I look forward to the next step of our journey in a new location as we discern how to best use that sacred space in creative and life-giving ways that witness to our neighbors that we are a community of faith, willing to walk an unknown path for we trust that God walks it with us.

Rev. Vanessa Hawkins

 

 

 

 

 

 

Membership

Blog Post by
Rev. Dr. Craig M. Howard
Transitional Leader of the
Presbytery of Giddings-Lovejoy

choward@glpby.org


I often say that Jesus is the worst evangelist in the Bible! When people come up to Jesus to be one of his disciples, instead of telling them to just say a few words and declare, “Now you’re a Christian,” Jesus puts heavy requirements on people. To one he said to sell all you have and give it to the poor, then come and follow me. To others he said they would have to lose everything in this world. My point is that Jesus didn’t make membership easy.

Being a member of a Presbyterian church is not easy either!

As Presbyterians, we take membership seriously. At baptism, parents or guardians profess faith, and commit to raising the baptized child as a Christian. Years later during confirmation, this same child takes the faith as their own, and commits to living as a disciple of Jesus. The Book of Order lists eleven responsibilities of congregational membership (G-1.0304). These include:

  • Lifting one another up in prayer, mutual concern, and active support.
  • Studying Scripture and the issues of Christian faith and life.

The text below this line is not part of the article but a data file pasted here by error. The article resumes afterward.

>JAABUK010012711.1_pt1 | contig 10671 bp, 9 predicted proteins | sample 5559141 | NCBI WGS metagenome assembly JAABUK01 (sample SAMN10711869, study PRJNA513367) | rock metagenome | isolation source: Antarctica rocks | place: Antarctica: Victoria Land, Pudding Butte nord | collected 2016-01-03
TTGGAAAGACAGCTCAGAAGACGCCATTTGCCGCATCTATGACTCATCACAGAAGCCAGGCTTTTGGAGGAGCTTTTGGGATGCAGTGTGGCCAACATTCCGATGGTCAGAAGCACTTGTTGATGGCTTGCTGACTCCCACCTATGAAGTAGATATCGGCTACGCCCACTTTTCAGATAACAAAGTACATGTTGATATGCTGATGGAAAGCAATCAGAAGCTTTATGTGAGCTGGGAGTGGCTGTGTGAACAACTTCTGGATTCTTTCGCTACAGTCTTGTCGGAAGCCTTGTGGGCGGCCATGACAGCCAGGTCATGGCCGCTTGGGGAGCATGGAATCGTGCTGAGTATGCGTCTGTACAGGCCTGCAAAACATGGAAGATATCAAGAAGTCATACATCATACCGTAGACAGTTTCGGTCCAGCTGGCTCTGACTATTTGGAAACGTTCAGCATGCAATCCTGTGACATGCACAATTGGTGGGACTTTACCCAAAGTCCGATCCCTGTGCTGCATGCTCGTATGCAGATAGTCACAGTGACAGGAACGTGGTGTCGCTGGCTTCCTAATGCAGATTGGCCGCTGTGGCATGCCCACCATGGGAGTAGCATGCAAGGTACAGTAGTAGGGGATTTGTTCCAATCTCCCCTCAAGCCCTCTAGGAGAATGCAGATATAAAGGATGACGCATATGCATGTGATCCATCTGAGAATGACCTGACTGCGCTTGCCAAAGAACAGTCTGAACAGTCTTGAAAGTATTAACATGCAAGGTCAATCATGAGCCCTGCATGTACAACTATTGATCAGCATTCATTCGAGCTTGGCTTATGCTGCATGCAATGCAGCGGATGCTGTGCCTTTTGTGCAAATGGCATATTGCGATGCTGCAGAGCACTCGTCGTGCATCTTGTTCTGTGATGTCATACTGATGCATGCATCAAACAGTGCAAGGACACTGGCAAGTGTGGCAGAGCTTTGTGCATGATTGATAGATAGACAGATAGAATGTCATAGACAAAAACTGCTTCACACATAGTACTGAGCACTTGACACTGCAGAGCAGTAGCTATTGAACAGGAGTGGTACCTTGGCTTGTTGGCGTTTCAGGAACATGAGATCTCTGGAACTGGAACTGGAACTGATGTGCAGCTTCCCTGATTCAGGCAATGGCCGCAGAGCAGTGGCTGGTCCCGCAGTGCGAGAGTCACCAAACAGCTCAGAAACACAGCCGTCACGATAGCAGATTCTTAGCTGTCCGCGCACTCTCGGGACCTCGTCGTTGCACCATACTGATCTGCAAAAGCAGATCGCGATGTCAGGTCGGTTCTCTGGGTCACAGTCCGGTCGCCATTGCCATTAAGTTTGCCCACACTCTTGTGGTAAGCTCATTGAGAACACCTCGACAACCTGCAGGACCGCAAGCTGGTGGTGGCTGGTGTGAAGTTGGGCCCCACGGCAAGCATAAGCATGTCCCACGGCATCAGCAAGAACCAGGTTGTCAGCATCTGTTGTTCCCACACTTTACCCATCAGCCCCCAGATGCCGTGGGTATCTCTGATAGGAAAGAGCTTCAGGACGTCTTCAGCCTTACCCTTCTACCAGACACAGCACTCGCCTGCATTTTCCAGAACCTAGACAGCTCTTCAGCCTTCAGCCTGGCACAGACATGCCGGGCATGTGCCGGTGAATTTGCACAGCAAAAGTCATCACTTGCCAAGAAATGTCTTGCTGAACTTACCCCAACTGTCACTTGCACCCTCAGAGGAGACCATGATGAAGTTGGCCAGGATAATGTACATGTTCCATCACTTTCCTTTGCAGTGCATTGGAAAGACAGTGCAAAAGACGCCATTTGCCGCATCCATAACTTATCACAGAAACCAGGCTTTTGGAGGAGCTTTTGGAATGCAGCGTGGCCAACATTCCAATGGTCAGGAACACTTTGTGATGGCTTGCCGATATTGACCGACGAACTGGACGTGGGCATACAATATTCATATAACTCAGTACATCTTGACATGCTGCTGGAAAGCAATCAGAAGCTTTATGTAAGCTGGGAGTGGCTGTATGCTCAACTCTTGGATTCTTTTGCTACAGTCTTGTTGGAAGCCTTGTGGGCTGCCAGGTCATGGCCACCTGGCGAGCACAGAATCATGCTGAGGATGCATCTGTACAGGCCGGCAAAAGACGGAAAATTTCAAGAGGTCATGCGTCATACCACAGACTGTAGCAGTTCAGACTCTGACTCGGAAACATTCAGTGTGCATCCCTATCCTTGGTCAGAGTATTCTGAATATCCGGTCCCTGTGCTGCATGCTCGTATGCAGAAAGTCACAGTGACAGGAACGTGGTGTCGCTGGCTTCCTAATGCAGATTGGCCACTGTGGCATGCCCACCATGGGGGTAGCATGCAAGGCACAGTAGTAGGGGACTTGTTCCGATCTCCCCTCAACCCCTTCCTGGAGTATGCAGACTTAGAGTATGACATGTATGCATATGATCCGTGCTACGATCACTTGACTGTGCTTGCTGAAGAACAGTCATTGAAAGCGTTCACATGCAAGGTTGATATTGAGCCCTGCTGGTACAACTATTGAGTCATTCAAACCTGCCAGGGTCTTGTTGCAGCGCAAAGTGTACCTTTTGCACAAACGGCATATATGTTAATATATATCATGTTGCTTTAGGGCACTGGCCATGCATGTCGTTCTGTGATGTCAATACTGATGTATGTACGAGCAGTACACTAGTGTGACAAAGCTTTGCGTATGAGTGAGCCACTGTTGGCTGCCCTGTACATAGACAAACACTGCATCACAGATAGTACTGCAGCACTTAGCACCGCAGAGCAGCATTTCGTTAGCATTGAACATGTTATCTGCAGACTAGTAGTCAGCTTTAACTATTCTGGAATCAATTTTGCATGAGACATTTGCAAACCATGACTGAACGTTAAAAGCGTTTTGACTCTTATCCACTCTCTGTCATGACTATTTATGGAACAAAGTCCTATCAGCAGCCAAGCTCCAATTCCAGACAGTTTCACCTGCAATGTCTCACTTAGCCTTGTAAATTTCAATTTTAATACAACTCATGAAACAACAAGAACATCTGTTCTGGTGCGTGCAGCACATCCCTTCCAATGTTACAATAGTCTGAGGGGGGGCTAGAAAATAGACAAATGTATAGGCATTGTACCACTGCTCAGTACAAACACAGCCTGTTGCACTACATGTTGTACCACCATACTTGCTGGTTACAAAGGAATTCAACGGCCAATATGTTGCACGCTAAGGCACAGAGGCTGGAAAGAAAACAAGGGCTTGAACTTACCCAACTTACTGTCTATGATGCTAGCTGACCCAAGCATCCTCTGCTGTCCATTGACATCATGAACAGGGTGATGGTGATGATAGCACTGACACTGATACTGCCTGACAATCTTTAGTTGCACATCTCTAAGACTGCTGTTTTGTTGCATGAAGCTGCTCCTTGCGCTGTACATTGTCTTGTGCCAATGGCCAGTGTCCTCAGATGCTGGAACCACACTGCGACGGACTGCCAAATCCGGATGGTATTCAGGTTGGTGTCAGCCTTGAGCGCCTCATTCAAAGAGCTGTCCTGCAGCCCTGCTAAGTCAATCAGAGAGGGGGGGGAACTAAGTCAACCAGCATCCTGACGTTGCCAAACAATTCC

• Responding to God’s activity in the world through service to others.
  • Participating in the governing responsibilities of the church.
  • Reviewing and evaluating regularly the integrity of one’s membership and considering ways in which one’s participation in the worship and service of the church may be increased and made more meaningful.

Taking membership seriously means that every member matters. Taking membership seriously means taking our commitment to God, discipleship of Jesus Christ, and leadership of the Holy Spirit seriously, personally, and connectionally.

I believe in cleaning the membership rolls. As a pastor, this was one of my most difficult responsibilities. If someone didn’t show up at church for the year, we would call, email, and inquire about them. I would even make drop in visits to see if everything was okay. Only when it was clear that the person or family did not want to be connected to the congregation, were they then removed from the rolls.

The Presbytery of Giddings-Lovejoy is a connection of congregations. Just like individual members, congregations can become distant and non-communicable. The distance is demonstrated by not participating in presbytery gatherings, not giving per capita or mission dollars, and not completing statistical reports for the denomination.